Wednesday, October 12, 2011
Book Publishing Needs A Steve Jobs
Steve Jobs is dead but his spirit of invention and savvy marketing is not. He was a true leader in technology during a golden era for an industry that has produced other icons – Bill Gates (Microsoft), Michael Dell (Dell Computers), Jeff Bezos (Amazon) and Mark Zuckerburg (Facebook). Perhaps the true mark of a pioneer is made long after he’s gone, so time will tell if Jobs will be relevant in 2030. But I’m jealous of all the attention going to the technology industry. When is the book industry going to have a leader, a personality, a brain, a billionaire, a guy or gal who is quoted by the media the way the tech titans are or the Wall Street wizards, or the political pundits, or the entertainers are?
Over a million new books are published each year. There are thousands of large, medium-size, and university presses. There are thousands of literary agents, editors, publicists and publishing executives. Isn’t there someone who can speak up and do so not just in an ego-serving way, but in a way that champions growth for the industry? Where is our Pope or Dalai Lama? Where is our Oscar-winning performer? Where is our lottery winner?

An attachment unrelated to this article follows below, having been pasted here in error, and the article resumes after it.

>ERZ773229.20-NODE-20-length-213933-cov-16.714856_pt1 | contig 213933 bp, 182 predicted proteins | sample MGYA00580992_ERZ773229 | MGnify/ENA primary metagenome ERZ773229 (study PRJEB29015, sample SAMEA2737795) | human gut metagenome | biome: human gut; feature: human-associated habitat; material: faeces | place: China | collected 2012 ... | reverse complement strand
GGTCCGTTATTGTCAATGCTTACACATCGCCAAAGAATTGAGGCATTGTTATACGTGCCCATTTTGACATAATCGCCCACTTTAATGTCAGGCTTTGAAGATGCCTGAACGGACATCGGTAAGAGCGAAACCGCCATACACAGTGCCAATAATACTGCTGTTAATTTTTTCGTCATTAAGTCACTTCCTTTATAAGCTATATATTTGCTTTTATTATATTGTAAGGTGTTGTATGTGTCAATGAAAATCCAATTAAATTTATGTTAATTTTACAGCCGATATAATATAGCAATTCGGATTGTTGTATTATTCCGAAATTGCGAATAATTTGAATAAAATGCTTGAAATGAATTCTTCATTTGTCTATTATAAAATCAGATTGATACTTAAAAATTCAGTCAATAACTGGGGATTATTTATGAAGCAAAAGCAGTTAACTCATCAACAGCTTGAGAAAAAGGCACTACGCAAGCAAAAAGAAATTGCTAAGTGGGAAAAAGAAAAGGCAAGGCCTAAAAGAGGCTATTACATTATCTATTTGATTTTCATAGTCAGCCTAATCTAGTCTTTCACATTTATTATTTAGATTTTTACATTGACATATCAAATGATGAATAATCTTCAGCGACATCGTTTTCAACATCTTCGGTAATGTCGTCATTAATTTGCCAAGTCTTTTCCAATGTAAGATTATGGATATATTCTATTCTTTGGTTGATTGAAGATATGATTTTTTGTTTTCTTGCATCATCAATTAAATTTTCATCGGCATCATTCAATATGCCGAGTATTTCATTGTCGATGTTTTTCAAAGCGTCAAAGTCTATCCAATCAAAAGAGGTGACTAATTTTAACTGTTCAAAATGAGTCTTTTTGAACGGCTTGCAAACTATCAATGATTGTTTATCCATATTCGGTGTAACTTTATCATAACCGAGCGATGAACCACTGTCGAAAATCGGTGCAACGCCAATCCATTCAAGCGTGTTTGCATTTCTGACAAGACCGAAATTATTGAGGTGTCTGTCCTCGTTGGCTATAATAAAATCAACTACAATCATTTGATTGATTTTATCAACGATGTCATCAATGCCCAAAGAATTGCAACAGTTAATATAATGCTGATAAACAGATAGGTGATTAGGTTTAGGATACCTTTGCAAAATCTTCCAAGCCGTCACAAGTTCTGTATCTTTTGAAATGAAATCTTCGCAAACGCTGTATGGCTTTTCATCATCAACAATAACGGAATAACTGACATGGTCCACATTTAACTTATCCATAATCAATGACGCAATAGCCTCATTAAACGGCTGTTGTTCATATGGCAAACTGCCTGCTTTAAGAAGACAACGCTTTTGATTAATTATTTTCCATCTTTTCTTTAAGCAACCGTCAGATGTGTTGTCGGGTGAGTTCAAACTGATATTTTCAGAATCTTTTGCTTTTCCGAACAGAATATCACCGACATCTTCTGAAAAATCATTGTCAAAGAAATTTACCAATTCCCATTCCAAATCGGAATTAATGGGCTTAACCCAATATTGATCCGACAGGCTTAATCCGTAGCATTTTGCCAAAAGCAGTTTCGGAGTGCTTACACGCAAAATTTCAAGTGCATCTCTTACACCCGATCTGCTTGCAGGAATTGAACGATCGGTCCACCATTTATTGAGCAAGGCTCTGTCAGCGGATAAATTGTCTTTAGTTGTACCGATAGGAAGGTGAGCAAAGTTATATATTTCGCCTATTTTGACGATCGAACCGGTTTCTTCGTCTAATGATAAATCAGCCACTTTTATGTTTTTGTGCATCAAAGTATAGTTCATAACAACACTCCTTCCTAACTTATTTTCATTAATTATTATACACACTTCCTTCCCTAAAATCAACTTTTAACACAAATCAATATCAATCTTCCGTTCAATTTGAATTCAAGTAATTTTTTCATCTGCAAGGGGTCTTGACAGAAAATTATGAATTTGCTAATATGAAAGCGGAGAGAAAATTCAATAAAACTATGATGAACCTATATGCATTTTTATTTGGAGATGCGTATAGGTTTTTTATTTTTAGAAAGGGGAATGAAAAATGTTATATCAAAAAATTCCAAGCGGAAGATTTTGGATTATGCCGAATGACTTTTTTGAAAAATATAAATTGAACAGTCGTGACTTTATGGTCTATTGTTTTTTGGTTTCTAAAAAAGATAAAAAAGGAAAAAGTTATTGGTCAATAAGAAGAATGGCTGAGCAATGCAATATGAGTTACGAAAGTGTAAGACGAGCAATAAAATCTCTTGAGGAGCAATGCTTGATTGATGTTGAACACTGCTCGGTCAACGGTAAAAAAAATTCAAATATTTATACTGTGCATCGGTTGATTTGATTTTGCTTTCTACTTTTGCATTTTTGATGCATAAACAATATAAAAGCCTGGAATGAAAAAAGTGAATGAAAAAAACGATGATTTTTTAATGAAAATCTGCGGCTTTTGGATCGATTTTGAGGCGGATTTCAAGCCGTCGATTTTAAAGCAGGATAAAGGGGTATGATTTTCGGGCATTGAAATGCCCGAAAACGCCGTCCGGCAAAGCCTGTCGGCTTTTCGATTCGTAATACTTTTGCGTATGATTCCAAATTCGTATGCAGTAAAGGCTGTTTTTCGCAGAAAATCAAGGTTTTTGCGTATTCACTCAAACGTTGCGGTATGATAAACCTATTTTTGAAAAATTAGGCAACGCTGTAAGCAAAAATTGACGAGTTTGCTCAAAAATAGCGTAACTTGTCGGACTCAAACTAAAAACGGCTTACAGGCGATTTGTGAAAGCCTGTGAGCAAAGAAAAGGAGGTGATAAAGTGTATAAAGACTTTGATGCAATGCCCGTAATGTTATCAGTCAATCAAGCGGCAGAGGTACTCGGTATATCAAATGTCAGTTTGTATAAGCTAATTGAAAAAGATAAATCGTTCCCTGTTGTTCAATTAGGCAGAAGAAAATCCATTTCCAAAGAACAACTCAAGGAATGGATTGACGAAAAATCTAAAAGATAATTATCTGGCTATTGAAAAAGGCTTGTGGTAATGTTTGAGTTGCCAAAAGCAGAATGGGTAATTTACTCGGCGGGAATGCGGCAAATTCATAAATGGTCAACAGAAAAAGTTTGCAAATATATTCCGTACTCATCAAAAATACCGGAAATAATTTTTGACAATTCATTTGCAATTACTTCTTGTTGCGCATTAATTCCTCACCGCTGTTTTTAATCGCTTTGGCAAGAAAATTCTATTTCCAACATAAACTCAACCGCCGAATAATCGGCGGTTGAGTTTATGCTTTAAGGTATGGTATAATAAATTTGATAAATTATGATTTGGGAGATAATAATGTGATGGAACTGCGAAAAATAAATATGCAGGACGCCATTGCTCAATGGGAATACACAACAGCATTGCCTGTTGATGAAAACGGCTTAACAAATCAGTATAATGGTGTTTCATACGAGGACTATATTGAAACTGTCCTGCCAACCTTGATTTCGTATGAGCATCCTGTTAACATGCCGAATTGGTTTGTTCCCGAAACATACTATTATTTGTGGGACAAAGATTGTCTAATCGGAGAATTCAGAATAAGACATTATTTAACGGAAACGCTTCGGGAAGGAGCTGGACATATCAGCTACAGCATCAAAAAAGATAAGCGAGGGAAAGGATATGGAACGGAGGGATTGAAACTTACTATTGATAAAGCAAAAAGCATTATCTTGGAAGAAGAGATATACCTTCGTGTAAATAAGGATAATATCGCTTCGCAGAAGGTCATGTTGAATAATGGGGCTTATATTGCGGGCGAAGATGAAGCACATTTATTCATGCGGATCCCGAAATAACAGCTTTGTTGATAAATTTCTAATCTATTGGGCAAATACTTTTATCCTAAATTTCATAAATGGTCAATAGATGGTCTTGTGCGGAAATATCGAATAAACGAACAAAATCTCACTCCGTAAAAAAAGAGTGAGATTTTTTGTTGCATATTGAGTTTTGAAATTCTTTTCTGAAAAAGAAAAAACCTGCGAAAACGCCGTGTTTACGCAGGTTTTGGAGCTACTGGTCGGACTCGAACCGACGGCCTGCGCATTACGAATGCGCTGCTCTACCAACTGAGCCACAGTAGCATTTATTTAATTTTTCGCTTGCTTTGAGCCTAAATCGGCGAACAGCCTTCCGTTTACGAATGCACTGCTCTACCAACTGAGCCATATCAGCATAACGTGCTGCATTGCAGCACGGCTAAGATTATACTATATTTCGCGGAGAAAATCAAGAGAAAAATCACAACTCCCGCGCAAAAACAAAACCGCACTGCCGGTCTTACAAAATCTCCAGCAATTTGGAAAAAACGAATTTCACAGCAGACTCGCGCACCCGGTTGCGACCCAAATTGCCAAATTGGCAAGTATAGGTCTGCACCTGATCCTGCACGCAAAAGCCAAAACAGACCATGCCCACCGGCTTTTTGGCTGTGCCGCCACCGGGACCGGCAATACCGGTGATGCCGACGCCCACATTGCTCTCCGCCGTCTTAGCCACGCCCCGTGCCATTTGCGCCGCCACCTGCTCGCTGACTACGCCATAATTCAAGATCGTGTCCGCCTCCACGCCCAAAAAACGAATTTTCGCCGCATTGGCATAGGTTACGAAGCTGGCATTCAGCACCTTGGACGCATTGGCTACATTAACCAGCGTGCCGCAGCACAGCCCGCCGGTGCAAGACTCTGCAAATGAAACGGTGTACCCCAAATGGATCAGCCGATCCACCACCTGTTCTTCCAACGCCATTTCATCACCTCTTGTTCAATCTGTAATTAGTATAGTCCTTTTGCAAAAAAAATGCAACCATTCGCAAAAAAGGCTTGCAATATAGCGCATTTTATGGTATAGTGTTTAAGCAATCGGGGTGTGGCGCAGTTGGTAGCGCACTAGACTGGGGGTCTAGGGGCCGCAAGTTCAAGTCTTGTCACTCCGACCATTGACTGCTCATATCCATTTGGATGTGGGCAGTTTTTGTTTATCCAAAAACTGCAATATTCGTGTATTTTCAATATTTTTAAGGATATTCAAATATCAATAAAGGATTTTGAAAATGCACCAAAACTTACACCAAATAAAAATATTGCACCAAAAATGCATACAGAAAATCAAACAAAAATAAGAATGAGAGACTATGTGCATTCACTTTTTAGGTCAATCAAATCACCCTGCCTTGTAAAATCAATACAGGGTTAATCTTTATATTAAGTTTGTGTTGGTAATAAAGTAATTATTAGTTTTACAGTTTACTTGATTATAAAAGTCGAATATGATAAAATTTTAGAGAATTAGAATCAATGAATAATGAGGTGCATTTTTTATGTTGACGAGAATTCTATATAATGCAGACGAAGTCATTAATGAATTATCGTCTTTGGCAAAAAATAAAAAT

Is it because no one has anything to say in an industry that spends all day networking, schmoozing, negotiating and soliciting? Is it because no one has the intellectual ability to cogently raise an issue and speak powerfully in an industry filled with advanced degrees and cutting-edge communication capabilities?
Perhaps someone will rise to the fore and lead the book industry because until this savior comes along, the book industry will suffer an identity crisis and let itself get defined by outsiders. It’s not the time for the industry to be mute; it’s time for a wordsmith to flex his or her verbal muscle and grab the spotlight.
Our industry depends on it.
Brian Feinblum’s views, opinions, and ideas expressed in this blog are his alone and not that of his employer. You can follow him on Twitter @theprexpert and email him at email@example.com. He feels more important when discussed in the third-person.